Bell Heather is the plant badge of Clan MacDougall.


Heather, the name most commonly used for this plant, is of Scottish origin, presumably derived from the Scots word HAEDDRE. Haeddre has been recorded as far back as the fourteenth century, and it is this word which seems always to have been associated with ericaceous plants.

The origination however is obscure, and the variations are many. Hader is found in Old Scottish from 1399, heddir from 1410, hathar from 1597 (although this form of the word may also be seen in place names dating back to 1094) and finally heather from 1584.

The botanical name for the Heath family is Ericaceae, which is derived from the Greek 'Ereike’, meaning heather or heath. The name is generally, and more properly reserved for the most widespread of the Heath family Calluna vulgaris, (Calluna from the Greek ‘Kallune’ - to clean or brush as the twigs were used for making brooms and vulgaris from Latin, meaning common.)

However the plant is sometimes also referred to as Ling - derived either from the old Norse ‘Lyng’ or from the Anglo Saxon ‘Lig’ meaning fire and referring to use as a fuel.

Whatever the exact origin, one thing is certain. Heather moors cover a vast amount of Scottish countryside. With approximately 2 to 3 million acres of Heather Moors in the East and only slightly fewer in the South and West, Heather is without doubt one of Scotland’s most prolific and abundant plants.


A Taste of Heather

HEATHER ALE - A Galloway Legend

"From the bonny bells of heather,

They brewed a drink Lang Syne

Was sweeter far than honey

Was stronger far than wine."

R.L. Stevenson

Heather has been used over the years to flavour many different foods and drinks. Little is actually known about the early beverages of Scotland. However, many tales are told of brewing ales and wines from heather flowers. One such brew was known as "Heather Crap Ale". A modern brew that is available in select locations today is known as Fraoch (Heather) Ale.




Ingredients: Heather, hops, barm, syrup, ginger and water. ‘Crop the heather when it is in full bloom, enough to fill a large pot. Cover the croppings with water and set to boil for one hour Then strain into a clean tub. Measure the liquid and for every dozen bottles add one ounce of ground ginger, half an ounce of hops and one pound of golden syrup. Bring to the boil again and simmer for 20 minutes. Strain into a clean cask. Let it stand until milk-warm and then add a teacupful of good barm. Cover with a coarse cloth and let it stand till next day Skim carefully and pour the liquid gently into a clean tub so that the barm is left at the bottom of the cask. Bottle and cork tightly The ale will be ready for use in 2 or 3 days and makes a very refreshing and wholesome drink as there is a good deal of spirit in heather’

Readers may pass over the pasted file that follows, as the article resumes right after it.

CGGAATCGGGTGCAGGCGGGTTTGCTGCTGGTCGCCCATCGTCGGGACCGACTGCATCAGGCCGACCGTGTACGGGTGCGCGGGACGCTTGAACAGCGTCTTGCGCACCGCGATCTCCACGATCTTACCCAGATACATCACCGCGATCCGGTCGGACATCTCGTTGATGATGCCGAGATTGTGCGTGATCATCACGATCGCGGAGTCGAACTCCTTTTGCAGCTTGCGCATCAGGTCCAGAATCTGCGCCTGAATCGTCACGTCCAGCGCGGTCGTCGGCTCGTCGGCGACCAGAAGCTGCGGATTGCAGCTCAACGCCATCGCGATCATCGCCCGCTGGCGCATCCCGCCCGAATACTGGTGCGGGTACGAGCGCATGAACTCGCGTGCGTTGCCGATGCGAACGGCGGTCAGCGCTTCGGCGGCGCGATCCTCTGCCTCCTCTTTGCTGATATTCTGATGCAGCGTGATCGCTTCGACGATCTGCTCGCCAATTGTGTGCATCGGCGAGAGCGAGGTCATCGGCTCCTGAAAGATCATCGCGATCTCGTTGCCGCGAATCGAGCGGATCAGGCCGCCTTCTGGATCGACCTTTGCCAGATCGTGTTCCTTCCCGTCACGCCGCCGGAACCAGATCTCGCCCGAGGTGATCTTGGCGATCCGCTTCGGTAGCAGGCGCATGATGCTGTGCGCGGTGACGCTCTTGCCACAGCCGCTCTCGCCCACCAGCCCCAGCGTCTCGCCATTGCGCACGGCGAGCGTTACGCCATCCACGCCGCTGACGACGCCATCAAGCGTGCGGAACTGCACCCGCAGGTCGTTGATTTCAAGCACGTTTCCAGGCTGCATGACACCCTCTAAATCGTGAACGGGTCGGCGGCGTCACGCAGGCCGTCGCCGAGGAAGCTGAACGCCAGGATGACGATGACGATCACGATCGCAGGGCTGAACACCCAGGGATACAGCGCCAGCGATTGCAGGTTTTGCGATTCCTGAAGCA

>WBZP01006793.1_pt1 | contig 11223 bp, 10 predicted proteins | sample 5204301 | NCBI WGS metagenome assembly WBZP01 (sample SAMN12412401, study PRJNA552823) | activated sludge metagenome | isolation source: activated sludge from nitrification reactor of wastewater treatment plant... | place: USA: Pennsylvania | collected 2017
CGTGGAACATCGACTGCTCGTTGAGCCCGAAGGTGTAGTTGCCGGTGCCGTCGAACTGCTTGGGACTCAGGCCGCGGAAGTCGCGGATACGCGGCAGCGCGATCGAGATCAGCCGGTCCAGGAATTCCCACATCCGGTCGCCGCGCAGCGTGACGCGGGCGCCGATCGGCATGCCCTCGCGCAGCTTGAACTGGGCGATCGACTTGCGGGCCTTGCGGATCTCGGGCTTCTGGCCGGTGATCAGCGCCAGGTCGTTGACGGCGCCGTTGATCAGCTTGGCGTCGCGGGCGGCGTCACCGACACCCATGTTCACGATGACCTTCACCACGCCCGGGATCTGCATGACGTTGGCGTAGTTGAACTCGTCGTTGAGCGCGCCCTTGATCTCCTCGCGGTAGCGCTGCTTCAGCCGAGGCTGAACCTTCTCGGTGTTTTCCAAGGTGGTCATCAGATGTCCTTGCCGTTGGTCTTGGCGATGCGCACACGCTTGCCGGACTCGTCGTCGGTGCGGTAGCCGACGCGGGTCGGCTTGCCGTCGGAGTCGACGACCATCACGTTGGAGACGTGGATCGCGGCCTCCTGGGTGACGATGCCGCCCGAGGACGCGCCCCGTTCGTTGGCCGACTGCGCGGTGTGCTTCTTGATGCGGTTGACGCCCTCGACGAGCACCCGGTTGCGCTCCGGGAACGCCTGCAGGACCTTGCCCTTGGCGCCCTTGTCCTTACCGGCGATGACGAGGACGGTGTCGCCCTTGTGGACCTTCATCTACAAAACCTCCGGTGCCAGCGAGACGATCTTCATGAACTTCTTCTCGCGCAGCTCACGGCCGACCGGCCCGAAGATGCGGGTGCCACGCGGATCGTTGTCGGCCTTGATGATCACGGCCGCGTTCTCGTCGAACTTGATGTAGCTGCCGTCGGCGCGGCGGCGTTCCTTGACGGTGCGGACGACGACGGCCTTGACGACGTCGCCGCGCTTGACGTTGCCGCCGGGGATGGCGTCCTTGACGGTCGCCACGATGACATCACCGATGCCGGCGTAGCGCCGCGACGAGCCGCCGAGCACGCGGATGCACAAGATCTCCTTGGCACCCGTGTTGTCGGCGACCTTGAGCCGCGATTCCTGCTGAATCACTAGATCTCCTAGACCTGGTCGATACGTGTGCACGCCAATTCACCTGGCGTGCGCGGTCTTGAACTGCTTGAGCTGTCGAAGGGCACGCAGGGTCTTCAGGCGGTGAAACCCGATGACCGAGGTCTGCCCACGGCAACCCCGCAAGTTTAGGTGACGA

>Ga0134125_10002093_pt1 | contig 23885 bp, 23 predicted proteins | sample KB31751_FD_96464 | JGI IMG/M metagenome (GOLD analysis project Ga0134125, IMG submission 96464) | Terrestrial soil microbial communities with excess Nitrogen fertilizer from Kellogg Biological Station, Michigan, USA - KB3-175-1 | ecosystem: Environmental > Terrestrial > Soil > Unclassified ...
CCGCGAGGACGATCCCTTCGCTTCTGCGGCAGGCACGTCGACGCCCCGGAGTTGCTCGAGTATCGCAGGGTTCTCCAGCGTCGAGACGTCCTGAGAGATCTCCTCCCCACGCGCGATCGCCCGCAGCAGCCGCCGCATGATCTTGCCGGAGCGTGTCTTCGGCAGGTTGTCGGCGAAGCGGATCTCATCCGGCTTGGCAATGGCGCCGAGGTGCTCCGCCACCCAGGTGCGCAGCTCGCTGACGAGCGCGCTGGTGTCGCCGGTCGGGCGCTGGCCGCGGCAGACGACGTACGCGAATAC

As recently as 1993, an Alba brewery went into production of Heather Ale using an ancient recipe.


1 ½ lbs. Heather Tips (in full bloom)

1 Gallon water

3-4 lbs. Sugar (according to sweetness desired)

2 Lemons

2 Oranges

1 teaspoon dried yeast

1 teaspoon yeast nutrient

Cover heather with the water and boil for one hour. Strain off liquid and measure. Restore to one gallon, and add sugar. Stir until completely dissolved. When the temperature drops to 70F, add yeast and nutrient. Leave for 14 days. Then strain into fermentation jar, and when fermentation ceases, strain and bottle. Keep for at least six months!


The Healing Properties of Heather

The healing properties of heather have been recorded as far back as the middle ages, with books on other herbs and their uses dating even further back to the seventh century.

Since 1930, Heather, referred to by the medical profession as Herba Callunae, has been acknowledged by many doctors and chemists as effective against arthritis, spleen complaints, formation of stones, stomach and back ache, even paralysis and tuberculosis. This remarkable plant, which is quite safe for use by diabetics, is also known to be good for sore throats, gout, catarrh and coughs. Some say it even cleanses the blood getting rid of exzema and fevers.

Medical herbalists, to this day, use Calluna vulgaris in the treatment of certain disorders. Containing tannin and several other components, it is used particularly in the treatment of cystitis (bladder infection), as its action is diuretic and antimicrobial.

In the mountain regions of Europe the plant is still used to make a liniment for arthritis and rheumatism by softening the herb in alcohol.


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